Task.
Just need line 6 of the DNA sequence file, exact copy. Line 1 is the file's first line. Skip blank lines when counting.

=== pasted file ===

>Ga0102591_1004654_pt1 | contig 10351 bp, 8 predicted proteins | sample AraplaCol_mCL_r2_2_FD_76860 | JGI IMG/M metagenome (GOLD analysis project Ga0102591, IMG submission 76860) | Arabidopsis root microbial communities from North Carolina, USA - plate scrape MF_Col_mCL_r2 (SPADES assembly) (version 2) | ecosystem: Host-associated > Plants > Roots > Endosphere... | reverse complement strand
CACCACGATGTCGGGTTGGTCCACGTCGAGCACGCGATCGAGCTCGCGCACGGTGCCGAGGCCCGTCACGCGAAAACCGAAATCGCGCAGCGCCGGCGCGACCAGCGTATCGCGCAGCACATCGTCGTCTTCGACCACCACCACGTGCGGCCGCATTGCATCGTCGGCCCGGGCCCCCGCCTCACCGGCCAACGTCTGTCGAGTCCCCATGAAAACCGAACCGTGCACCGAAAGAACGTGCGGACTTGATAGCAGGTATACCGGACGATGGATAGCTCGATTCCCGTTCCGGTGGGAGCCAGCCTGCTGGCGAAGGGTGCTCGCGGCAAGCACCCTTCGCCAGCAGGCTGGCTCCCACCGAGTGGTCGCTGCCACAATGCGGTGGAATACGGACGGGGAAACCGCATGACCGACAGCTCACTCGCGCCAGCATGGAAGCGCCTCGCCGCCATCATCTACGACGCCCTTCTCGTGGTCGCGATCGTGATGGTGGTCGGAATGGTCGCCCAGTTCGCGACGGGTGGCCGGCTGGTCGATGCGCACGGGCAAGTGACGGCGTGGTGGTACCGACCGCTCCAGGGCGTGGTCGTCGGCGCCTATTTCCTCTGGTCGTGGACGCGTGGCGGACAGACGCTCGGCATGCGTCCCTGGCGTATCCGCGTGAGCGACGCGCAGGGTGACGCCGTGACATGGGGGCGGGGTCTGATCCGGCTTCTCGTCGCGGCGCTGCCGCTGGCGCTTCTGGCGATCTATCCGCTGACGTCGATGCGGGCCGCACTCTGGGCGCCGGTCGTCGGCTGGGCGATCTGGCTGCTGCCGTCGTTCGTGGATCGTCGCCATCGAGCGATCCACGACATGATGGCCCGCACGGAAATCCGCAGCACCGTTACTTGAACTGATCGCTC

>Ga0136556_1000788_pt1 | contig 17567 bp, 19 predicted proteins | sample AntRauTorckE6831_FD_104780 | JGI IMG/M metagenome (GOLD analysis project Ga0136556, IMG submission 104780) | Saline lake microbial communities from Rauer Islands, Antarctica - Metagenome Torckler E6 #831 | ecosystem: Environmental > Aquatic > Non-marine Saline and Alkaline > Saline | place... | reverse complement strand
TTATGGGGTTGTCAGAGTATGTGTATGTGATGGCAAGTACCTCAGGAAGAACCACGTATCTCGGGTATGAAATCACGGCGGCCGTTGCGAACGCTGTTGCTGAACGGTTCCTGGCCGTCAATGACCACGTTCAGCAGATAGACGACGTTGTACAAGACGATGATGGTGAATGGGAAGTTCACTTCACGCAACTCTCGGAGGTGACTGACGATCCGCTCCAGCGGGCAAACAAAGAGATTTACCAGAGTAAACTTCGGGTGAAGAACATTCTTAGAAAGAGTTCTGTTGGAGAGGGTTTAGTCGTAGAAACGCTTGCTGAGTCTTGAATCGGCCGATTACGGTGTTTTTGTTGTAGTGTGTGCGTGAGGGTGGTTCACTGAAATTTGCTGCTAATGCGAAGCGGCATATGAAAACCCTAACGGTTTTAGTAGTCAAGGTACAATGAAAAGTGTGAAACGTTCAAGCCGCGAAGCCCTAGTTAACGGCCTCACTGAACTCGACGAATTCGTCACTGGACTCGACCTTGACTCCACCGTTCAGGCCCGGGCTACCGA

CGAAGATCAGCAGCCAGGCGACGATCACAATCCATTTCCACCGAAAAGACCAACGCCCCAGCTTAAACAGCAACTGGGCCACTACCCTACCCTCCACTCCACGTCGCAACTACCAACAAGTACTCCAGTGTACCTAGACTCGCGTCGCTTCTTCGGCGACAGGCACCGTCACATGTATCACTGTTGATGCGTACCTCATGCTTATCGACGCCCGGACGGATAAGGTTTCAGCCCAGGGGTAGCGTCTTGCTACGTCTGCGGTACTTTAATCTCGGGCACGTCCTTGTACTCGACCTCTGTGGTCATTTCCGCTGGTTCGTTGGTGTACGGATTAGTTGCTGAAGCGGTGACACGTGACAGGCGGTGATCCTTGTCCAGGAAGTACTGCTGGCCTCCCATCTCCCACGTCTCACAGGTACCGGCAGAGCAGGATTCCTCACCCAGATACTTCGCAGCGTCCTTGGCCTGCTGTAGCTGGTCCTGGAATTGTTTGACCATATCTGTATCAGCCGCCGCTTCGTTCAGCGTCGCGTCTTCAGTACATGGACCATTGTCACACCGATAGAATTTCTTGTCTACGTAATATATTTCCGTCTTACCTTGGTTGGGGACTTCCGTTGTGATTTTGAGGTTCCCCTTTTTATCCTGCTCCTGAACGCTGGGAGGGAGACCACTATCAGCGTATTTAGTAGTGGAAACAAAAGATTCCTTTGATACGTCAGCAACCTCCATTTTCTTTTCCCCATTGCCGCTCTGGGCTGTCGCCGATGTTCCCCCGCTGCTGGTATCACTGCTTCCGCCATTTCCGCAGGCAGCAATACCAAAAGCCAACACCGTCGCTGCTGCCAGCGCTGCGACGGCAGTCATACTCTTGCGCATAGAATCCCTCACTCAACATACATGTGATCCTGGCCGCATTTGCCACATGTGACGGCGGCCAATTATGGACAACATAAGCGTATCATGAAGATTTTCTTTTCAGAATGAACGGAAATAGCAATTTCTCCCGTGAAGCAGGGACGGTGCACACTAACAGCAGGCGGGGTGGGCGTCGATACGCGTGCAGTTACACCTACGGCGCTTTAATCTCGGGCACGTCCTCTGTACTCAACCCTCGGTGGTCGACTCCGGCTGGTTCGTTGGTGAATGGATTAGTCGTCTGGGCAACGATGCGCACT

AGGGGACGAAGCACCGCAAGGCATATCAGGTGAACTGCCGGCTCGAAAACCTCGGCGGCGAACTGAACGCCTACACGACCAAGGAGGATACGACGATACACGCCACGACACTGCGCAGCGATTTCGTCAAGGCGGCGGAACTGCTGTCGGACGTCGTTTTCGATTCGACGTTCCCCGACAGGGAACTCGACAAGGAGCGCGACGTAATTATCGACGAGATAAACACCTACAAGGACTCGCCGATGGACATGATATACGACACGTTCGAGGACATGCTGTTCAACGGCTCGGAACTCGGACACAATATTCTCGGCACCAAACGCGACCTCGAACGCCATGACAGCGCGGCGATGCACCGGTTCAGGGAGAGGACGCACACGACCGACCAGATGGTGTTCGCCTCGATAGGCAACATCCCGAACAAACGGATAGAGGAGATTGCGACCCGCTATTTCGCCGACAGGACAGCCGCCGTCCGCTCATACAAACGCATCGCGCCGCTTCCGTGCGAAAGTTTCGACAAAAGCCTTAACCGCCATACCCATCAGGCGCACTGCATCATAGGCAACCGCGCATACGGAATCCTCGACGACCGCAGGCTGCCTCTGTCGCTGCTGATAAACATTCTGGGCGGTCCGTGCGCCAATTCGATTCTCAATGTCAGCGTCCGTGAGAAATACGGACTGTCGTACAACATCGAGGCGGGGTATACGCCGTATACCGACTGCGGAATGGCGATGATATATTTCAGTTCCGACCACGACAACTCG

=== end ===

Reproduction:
AGGGGACGAAGCACCGCAAGGCATATCAGGTGAACTGCCGGCTCGAAAACCTCGGCGGCGAACTGAACGCCTACACGACCAAGGAGGATACGACGATACACGCCACGACACTGCGCAGCGATTTCGTCAAGGCGGCGGAACTGCTGTCGGACGTCGTTTTCGATTCGACGTTCCCCGACAGGGAACTCGACAAGGAGCGCGACGTAATTATCGACGAGATAAACACCTACAAGGACTCGCCGATGGACATGATATACGACACGTTCGAGGACATGCTGTTCAACGGCTCGGAACTCGGACACAATATTCTCGGCACCAAACGCGACCTCGAACGCCATGACAGCGCGGCGATGCACCGGTTCAGGGAGAGGACGCACACGACCGACCAGATGGTGTTCGCCTCGATAGGCAACATCCCGAACAAACGGATAGAGGAGATTGCGACCCGCTATTTCGCCGACAGGACAGCCGCCGTCCGCTCATACAAACGCATCGCGCCGCTTCCGTGCGAAAGTTTCGACAAAAGCCTTAACCGCCATACCCATCAGGCGCACTGCATCATAGGCAACCGCGCATACGGAATCCTCGACGACCGCAGGCTGCCTCTGTCGCTGCTGATAAACATTCTGGGCGGTCCGTGCGCCAATTCGATTCTCAATGTCAGCGTCCGTGAGAAATACGGACTGTCGTACAACATCGAGGCGGGGTATACGCCGTATACCGACTGCGGAATGGCGATGATATATTTCAGTTCCGACCACGACAACTCG